A former Brighton High School choir teacher faces several misdemeanor charges for alleged inappropriate texting involving a male student, sexual solicitation and possession of pornography on school property.
Steven Richard Smith, 39, was charged Thursday in the Holladay Municipal Justice Court with the class B misdemeanor counts, which allege that between March 2011 and Feb. 2 of this year he made “repeated contact by means of electronic communications” with the intention of harassing the student.
The sexual solicitation charge also involved alleged incidents where Smith allegedly offered the 17-year-old boy unspecified “opportunities” in exchange for sex.
http://goo.gl/2VzAv (SLT)

http://goo.gl/SoHCA (DN)

http://goo.gl/90Gw8 (KSL)

Dismissed Fast Forward teacher now charged in child abuse case

A Logan teacher was charged on suspicion of child abuse this week in an investigation launched before her controversial dismissal from Fast Forward High School.
Students of Angie Coats Johnson rallied to her defense after finding out her contract had not been renewed earlier this summer, and Johnson complained she was given no reason for the dismissal. School administrators have declined to discuss the reasons for their actions.
According to court records, class-A misdemeanor charges were filed against Johnson, 42, this week in relation to an incident that police say occurred June 6.
The Cache County Attorney’s Office is releasing few details about the incident because they are concerned about revealing the identity of the victim.
However, they have confirmed that the alleged victim is a family member and not a student at Fast Forward, where Johnson has been a teacher for four years.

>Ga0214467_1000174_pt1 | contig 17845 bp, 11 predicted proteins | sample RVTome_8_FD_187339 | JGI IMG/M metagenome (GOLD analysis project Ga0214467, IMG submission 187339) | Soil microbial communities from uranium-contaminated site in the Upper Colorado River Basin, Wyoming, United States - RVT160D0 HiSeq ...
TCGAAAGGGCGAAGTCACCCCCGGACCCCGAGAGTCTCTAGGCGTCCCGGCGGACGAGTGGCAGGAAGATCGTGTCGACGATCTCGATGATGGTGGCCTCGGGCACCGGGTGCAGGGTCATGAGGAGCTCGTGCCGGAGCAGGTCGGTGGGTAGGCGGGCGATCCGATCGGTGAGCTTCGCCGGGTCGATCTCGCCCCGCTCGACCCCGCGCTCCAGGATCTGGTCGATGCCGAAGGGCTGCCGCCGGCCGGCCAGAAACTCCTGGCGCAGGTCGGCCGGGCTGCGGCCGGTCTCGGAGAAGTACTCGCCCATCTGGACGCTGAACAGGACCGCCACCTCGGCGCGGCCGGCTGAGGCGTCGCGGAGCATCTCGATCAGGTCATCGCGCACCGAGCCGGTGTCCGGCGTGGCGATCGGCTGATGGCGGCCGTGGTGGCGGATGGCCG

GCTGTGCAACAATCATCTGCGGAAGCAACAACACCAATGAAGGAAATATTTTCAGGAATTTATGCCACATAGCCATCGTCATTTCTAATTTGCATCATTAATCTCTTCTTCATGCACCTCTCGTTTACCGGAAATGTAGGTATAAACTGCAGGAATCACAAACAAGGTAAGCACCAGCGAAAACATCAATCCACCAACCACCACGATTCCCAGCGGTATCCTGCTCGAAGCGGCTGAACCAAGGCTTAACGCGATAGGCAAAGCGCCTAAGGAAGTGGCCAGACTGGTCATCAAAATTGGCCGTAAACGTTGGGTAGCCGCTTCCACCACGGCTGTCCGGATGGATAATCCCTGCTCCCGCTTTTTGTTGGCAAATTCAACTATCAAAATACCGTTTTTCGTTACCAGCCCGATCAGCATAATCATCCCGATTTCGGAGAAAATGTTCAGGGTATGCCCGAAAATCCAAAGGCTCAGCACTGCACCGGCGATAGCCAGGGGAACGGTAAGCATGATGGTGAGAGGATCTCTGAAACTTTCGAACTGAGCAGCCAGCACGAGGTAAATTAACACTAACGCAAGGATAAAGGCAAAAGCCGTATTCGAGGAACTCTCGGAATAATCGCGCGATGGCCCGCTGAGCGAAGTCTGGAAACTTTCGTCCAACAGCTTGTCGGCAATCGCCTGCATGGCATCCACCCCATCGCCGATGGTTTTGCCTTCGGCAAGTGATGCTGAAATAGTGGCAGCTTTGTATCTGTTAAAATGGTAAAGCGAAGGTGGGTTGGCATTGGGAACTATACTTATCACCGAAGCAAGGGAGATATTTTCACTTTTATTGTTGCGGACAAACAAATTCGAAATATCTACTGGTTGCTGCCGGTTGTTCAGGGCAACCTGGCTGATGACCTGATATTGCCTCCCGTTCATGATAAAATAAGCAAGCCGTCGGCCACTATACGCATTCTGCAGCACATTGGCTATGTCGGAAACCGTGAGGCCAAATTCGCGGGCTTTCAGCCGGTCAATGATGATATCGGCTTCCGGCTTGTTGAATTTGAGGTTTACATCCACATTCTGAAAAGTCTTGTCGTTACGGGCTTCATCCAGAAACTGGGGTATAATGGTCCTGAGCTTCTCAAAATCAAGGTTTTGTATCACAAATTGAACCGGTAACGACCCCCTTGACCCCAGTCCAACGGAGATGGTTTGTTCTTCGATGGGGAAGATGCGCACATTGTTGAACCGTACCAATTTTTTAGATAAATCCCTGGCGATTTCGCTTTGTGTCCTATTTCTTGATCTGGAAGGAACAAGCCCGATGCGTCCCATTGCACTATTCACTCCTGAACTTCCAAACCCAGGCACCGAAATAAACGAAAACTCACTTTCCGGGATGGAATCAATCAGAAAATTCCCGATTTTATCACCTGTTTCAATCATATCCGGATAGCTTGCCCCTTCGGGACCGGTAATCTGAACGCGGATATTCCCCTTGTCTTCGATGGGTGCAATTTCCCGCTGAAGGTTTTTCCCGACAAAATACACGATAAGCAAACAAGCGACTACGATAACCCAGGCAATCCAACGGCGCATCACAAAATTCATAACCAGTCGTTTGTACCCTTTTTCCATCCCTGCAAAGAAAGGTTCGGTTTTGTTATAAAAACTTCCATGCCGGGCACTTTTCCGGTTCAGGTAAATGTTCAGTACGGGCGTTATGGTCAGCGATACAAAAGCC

http://goo.gl/HvwyC (LHJ)

Layton High School raises money for people with disabilities Helping hand » The $12,000 raised will help PARC participants learn skills.

Singing in grocery stores, making over teachers and collecting spare change from cars as classmates left the school parking lot were all techniques used by students at Layton High School to raise scholarship money for the Pioneer Adult Rehab Center.
PARC is a nonprofit established in 1972 that is administered by the Davis School District. PARC serves more than 600 people with disabilities in Davis, Weber, Salt Lake and Tooele counties. PARC’s mission is to foster independence for people with disabilities through employment and training. Programs are supported by a combination of state and federal dollars through a fee for service and PARC’s own government and commercial contracts. PARC participants are served based on their personal needs and employment decisions.
SteVan Gates, a PARC Community Partnership Foundation Board member, came up with the idea for an Ambassador program that would allow high school students the opportunity to get involved with PARC.
http://goo.gl/KBqjX (SLT)

West Jordan teacher attends boot camp to teach about sustainability Hawthorn instructor was among 70 from around the world who attended boot camp.

Meet Tara Haslam, Energy Vampire Hunter.
If that doesn’t grab the attention of her seventh-grade Career and Technology students at Hawthorn Academy, nothing will.
Haslam, a teacher at the West Jordan charter school, recently returned from the fourth annual Green Boot Camp, a five-day interactive workshop designed to inform middle-school teachers on how better to teach the concepts of energy, sustainability and environmentally friendly ideas.
http://goo.gl/QUHb3 (SLT)

13-year-old Riverton teen doing the ‘write’ thing

Riverton • It started out as just another English assignment from Joel Devey’s middle school teacher — but it turned into something much bigger.
“People consider me a writer,” Devey said, refuting that he isn’t. “I just wrote one good essay.”
Not only was it good, the essay about bullying and curbing violence was so good that Devey was encouraged to enter it into a national competition. His entry stuck out among the 1,400. He became one of more than 50 finalists nationwide in Do the Write Thing Challenge as part of the National Campaign to Stop Youth Violence.
http://goo.gl/Mwpo7 (SLT)

Elk Ridge teenagers inspire city’s new recycling program